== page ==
I, Tonya was the fifth film that Riegel edited for director Craig Gillespie. Her path to winning the award was paved by a “good story” and “good people.” Offering thoughts on why her editing has been so well received, Riegel, who also took home an ACE Eddie for editing the film, said, “I think it’s a really great film. It’s fun. It’s emotional. It’s sad. It’s tragic. And I think it’s something people don’t expect going in. They feel very differently at the end.”

Continuing their winning streaks, actors Frances McDormand and Sam Rockwell took Best Female Lead and Best Supporting Male respectively for their roles in Three Billboards Outside Ebbing, Missouri.

Call Me by Your Name actor Timothée Chalamet garnered Best Male Lead. Sayombhu Mukdeeprom received Best Cinematography for his visual contributions to the film.

Emily V. Gordon and Kumail Nanjiani

Emily V. Gordon and Kumail Nanjiani win the Best First Screenplay Award for The Big Sick.









Greta Gerwig took Best Screenplay honors for Lady Bird, while Best First Screenplay went to Emily V. Gordon and Kumail Nanjiani for The Big Sick.

The Robert Altman Award was presented to the director, casting directors and ensemble cast of Mudbound. Director Dee Rees has worked with casting directors Billy Hopkins and Ashley Ingram since Bessie. She relies on their profession abilities.

Dee Rees

Mudbound director Dee Rees wins the prestigious Robert Altman award.

“Every little thing I do, I call them first because they know faces. They know humanity,” remarked Rees. “I love actors who love to play and love to work. It is about everyone trusting each other and being willing to go there. I can’t put anything on the screen if these guys don’t give.”

Best First Feature went to Ingrid Goes West. Life and Nothing More won the John Cassavetes Award for best feature made for under $500,000. Best International Film and Best Documentary went to A Fantastic Woman and Faces Places respectively.

Chloé Zhao

Chloé Zhao wins the Bonnie Award at the 33rd Annual Film Independent Spirit Awards.

The 1st Annual American Airlines Bonnie Award, named after the first female pilot to fly for the company, was formed to honor a mid-career woman. It was presented to The Rider director Chloé Zhao, who credited her amazing crew for getting the film made. She added, “To all the strong women, thank you for being who you are and being a strong role model for us.”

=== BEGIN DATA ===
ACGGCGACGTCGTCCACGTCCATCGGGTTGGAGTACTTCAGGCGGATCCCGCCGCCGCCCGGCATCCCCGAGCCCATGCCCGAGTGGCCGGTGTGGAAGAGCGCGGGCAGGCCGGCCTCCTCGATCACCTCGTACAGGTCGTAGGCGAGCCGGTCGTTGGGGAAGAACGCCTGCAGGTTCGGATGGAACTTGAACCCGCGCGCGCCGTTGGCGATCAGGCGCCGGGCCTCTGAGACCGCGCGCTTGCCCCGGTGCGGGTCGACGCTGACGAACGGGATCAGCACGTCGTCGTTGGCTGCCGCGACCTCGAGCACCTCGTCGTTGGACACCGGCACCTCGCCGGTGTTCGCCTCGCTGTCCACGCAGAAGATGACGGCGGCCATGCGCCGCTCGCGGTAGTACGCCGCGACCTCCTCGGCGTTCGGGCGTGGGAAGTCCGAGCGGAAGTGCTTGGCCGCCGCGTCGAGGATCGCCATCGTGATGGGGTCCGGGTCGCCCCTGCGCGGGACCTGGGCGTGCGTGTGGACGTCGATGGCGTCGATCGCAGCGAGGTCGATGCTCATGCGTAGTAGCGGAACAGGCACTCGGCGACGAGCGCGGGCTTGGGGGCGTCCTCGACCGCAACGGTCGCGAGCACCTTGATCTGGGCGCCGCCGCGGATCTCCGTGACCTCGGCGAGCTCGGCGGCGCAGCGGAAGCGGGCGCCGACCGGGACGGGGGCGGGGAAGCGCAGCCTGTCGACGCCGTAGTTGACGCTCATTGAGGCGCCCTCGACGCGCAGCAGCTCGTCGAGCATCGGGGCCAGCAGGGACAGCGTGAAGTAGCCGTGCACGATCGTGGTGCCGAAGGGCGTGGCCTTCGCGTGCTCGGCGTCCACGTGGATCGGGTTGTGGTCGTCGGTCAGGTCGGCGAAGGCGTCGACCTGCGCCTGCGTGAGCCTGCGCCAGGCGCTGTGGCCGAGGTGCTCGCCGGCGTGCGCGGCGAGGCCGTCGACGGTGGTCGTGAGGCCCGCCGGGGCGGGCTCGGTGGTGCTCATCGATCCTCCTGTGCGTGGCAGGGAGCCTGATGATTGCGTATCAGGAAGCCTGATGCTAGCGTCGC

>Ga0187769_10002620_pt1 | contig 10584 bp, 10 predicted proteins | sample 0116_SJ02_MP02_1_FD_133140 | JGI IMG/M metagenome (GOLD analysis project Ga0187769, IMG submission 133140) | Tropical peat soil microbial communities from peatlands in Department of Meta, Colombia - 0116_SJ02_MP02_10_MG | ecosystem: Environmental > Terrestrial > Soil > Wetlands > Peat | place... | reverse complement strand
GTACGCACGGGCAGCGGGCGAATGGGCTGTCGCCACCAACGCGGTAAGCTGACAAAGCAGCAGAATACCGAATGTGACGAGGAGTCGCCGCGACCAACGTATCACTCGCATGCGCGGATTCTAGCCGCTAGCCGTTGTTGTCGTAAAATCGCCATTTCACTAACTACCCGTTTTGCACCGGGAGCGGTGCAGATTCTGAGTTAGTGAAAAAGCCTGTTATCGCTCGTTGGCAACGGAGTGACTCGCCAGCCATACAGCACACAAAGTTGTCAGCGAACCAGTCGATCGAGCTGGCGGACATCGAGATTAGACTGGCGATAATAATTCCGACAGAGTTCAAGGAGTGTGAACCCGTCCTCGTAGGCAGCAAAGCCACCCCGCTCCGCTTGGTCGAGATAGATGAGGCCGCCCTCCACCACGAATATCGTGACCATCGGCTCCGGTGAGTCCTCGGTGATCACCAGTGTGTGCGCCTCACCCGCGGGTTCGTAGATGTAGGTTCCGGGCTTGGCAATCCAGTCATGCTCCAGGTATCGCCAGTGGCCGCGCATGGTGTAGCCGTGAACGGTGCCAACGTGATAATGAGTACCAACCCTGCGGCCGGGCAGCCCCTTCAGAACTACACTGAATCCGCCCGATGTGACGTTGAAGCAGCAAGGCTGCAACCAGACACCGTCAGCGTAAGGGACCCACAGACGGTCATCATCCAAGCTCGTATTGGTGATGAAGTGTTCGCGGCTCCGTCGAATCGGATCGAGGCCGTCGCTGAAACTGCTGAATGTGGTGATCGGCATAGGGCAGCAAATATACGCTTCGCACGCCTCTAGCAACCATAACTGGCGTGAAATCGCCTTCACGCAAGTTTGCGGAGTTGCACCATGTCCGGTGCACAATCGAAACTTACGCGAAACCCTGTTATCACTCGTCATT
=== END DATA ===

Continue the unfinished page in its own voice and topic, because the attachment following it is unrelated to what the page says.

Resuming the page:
The following is a complete list of the winners:

Best Feature:

Get Out (Universal Pictures)

Producers: Jason Blum, Edward H. Hamm Jr., Sean McKittrick, Jordan Peele


Best Director: 

Jordan Peele, Get Out (Universal Pictures)


Best Screenplay:

Greta Gerwig, Lady Bird (A24)


Best First Feature:

Ingrid Goes West (NEON)

Director: Matt Spicer

Producers: Jared Ian Goldman, Adam Mirels, Robert Mirels, Aubrey Plaza,

Tim White, Trevor White


Best First Screenplay:

Emily V. Gordon, Kumail Nanjiani, The Big Sick (Amazon Studios)


John Cassavetes Award (For best feature made under $500,000):

Life and Nothing More (CFI Releasing)

Writer/Director: Antonio Méndez Esparza

Producers: Amadeo Hernández Bueno, Alvaro Portanet Hernández,

Pedro Hernández Santos


Best Supporting Female:

Allison Janney, I, Tonya (NEON)


Best Supporting Male:

Sam Rockwell, Three Billboards Outside Ebbing, Missouri (Fox Searchlight)


Best Female Lead:

Frances McDormand, Three Billboards Outside Ebbing, Missouri

(Fox Searchlight)


Best Male Lead:

Timothée Chalamet, Call Me by Your Name (Sony Pictures Classics)


Robert Altman Award:

Mudbound (Netflix)

Director: Dee Rees

Casting Directors: Billy Hopkins, Ashley Ingram

Ensemble Cast: Jonathan Banks, Mary J. Blige, Jason Clarke, Garrett Hedlund, Jason Mitchell, Rob Morgan, Carey Mulligan


Best Cinematography:

Sayombhu Mukdeeprom, Call Me by Your Name (Sony Pictures Classics)


Best Editing:

Tatiana S. Riegel, I, Tonya (NEON)


Best International Film:

A Fantastic Woman (Chile – Sony Pictures Classics)

Director: Sebastián Lelio


Best Documentary:

Faces Places (Cohen Media Group)

Directors: Agnés Varda, JR

Producer: Rosalie Varda